S-nitrosoglutathione (Stepuro A L, et al,2005). This might explain the reported benefit of thiamine
derivatives in the microangiopathy of diabetes and certainly deserves further research and clinical trials.
Conclusion and Hypothesis
The use of thiamin, and its disulfide derivatives in particular, is much neglected in Western
medicine. It was one of the earliest vitamins to be discovered and synthesized and it is surprising that it
has not been featured more in clinical reports and reviews involving nutritional therapy. The nutritional
diseases have been long associated with poverty and starvation. Starvation, however, represents loss of
both calorie yielding food components as well as the non-caloric nutrients, usually a slow attrition to
death. If calories are maintained without appropriate vitamin and mineral content (empty calories), the
outcome is quite different. Beriberi is the classic form of empty calorie disease since it is strongly
associated with white rice in Eastern cultures. Modern Western diets, particularly in children and
adolescents are loaded with simple carbohydrates, placing a metabolic strain on the mechanisms of
oxidative metabolism. The disease outcome is therefore often seen as marginal beriberi.
My experience of more than 30 years of nutritional therapy in the U.S.A. has clearly shown that
malnutrition is extremely widespread. Thiamin figures high on the list of nutrient deficiencies, although it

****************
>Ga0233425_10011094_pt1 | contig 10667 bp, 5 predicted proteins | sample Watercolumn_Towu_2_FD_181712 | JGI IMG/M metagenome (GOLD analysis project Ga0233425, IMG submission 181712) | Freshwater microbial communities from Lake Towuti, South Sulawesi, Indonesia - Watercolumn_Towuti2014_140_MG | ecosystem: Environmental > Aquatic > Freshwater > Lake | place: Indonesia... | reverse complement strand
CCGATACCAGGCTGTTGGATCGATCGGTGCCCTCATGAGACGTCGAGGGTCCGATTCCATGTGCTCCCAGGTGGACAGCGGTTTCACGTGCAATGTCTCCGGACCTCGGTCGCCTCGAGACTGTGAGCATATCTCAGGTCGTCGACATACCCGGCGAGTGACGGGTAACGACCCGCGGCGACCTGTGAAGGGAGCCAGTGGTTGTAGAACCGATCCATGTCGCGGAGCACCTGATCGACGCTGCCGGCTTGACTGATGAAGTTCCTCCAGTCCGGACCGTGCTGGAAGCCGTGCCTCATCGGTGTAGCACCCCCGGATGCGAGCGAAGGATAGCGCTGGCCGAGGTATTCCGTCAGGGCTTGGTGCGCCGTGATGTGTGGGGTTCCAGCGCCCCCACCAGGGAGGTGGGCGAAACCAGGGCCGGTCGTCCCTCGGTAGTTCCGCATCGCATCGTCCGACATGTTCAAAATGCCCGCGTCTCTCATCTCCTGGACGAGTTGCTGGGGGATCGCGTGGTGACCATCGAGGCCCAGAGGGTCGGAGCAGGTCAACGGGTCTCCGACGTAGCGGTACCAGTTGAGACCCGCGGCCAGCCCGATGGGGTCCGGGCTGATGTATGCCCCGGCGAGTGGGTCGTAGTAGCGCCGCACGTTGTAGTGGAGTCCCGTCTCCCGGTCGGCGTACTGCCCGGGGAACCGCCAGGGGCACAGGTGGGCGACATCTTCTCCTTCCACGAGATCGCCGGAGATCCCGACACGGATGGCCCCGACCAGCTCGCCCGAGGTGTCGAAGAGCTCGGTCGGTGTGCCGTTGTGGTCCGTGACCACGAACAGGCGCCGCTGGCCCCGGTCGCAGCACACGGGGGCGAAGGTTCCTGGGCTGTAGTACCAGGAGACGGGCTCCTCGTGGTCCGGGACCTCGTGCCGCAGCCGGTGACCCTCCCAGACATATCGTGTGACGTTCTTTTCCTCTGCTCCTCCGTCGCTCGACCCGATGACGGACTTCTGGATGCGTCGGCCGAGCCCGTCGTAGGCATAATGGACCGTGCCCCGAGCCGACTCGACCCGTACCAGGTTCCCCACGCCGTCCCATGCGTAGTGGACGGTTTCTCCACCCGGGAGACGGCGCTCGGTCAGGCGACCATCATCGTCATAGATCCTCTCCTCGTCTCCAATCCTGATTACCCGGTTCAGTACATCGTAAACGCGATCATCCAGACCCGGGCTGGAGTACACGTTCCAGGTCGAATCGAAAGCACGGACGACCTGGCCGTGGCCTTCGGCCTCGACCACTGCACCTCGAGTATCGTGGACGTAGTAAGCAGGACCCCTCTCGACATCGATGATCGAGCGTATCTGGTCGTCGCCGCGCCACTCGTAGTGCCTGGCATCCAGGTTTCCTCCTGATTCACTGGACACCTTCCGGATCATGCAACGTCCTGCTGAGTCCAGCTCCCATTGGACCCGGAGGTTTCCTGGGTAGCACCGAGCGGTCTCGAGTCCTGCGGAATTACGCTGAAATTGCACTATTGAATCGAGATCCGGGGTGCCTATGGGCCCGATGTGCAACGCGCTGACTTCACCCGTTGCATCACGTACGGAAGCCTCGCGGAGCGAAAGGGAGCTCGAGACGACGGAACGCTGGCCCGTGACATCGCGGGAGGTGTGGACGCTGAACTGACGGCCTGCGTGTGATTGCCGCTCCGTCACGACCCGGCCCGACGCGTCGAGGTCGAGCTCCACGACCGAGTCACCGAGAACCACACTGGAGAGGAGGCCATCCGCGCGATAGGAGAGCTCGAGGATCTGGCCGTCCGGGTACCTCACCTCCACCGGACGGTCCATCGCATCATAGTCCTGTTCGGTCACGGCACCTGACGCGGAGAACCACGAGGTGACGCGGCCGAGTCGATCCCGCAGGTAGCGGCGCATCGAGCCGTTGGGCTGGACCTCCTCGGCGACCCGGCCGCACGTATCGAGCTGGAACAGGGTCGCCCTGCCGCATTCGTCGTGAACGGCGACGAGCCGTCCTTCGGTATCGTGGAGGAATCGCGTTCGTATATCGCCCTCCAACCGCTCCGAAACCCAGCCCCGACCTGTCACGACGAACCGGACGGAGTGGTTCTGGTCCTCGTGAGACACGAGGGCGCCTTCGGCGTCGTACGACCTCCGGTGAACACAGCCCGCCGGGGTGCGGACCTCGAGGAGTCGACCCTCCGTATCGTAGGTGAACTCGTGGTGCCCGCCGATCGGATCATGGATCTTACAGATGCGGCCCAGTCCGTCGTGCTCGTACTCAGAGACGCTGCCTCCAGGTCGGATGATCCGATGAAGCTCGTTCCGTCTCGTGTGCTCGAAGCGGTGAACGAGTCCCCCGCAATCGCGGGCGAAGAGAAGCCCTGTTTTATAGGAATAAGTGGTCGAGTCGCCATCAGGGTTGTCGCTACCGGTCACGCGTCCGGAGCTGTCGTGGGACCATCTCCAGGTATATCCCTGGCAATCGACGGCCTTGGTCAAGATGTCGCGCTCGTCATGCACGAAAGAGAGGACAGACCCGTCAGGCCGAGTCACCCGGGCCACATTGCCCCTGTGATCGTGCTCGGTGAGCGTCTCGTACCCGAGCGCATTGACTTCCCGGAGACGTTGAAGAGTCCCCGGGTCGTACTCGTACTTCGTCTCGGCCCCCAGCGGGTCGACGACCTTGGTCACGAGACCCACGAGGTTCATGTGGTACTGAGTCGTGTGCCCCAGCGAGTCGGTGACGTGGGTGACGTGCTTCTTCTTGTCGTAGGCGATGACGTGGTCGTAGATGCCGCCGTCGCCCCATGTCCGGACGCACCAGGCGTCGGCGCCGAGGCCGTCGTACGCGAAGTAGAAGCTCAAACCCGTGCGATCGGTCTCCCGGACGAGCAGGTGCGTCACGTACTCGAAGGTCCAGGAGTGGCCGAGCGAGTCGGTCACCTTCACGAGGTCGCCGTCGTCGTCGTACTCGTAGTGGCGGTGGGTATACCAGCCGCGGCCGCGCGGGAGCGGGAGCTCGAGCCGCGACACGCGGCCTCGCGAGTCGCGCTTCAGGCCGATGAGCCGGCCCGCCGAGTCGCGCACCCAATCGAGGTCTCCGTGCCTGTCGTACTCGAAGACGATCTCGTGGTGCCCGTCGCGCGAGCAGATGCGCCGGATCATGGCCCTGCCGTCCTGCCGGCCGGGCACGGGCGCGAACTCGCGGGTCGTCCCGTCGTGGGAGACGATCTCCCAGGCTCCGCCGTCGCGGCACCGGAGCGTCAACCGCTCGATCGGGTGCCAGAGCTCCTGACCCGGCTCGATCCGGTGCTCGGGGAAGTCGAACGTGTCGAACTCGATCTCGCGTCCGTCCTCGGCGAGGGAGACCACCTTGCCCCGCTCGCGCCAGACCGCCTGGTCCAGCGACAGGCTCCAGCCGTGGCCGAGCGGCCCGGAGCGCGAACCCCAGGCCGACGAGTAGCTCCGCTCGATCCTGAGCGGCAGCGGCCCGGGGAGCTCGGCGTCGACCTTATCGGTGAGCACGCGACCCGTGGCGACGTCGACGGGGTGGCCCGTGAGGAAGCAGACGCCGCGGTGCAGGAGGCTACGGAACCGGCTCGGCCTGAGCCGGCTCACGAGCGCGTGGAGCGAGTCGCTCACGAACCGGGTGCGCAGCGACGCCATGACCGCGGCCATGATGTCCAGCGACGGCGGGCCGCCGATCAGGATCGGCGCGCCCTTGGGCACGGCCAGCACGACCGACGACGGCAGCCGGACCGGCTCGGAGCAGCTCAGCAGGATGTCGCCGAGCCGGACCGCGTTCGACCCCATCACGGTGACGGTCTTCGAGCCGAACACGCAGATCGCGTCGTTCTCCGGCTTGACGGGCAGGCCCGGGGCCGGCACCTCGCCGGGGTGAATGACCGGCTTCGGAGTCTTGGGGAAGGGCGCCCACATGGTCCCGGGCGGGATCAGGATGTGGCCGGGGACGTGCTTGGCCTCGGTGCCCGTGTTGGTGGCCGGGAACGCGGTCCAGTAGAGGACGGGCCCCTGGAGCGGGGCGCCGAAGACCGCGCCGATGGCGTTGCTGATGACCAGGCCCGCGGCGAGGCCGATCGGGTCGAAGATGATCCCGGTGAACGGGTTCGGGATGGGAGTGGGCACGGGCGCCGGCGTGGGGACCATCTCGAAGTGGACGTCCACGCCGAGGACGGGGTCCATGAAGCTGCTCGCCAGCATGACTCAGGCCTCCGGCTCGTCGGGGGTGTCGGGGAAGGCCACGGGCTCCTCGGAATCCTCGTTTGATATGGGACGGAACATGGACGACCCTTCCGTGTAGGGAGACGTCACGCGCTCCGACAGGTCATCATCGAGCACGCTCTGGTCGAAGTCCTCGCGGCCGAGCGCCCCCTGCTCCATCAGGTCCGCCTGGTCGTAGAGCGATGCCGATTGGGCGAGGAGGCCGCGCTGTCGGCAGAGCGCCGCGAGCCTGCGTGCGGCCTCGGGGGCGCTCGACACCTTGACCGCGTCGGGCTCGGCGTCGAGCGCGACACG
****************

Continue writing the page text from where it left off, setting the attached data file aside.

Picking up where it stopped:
can also be said that is more an excess of simple carbohydrates that overwhelms the oxidative system
22
rather than a strictly defined vitamin deficiency. Because of vitamin fortification of processed foods and
the relative affluence of our present culture, we are not ready to consider that obscure symptoms,
particularly those that are generally termed functional, are of dietary origin. They are frequently the direct
result of years of dietary abuse and the subsequent deterioration in enzyme action is not easily repaired.
Physiological doses have no effect since the enzyme/cofactor bonding appears to be damaged or partially
atrophied. Thus, physicians often become disenchanted when they suspect vitamin deficiency, treat a
patient with low-dose supplementation and see no benefit. The RDA of thiamin is 1-1.5 mg per 1000 kilo
calories but only in a biochemically healthy individual. Like the RDA of vitamin C is the minimal
amount to prevent scurvy, so is the RDA of thiamin the minimal to prevent beriberi. As was pointed out
in discussion of beriberi, occurring in epidemic form, it took months of high dose thiamin to reverse the
symptoms and sometimes it was irreversible.
One important aspect of this kind of malnutrition is the effect that it has on the emotional
characteristics of behavior. Anger is easily invoked and temper tantrums may be much more violent and
persistent in children. The hypothesis is that the limbic system of the brain becomes much more
responsive to incoming stimuli when its oxidative metabolism becomes inefficient. Primitive reflex
activity in this system might then occur under stress when the supervisory action of the cognitive brain is
overwhelmed. Juvenile crime has been linked with high calorie malnutrition (Schauss A,1981,Gray G E
1987), and the role of thiamin deficiency accentuated (Lonsdale D, 1992,1994) in view of the nature of
dietary excesses as considered earlier in this chapter.
Legal circles have addressed this association in only a very limited manner because our concept of
criminal behavior is that it is purely volitional and performed in cold blood. It is entirely possible,
however, that a perceived anger might give rise to irrational behavior that might explain the presently
inexplicable problem of school shootings, for example. To my knowledge no newspaper account has ever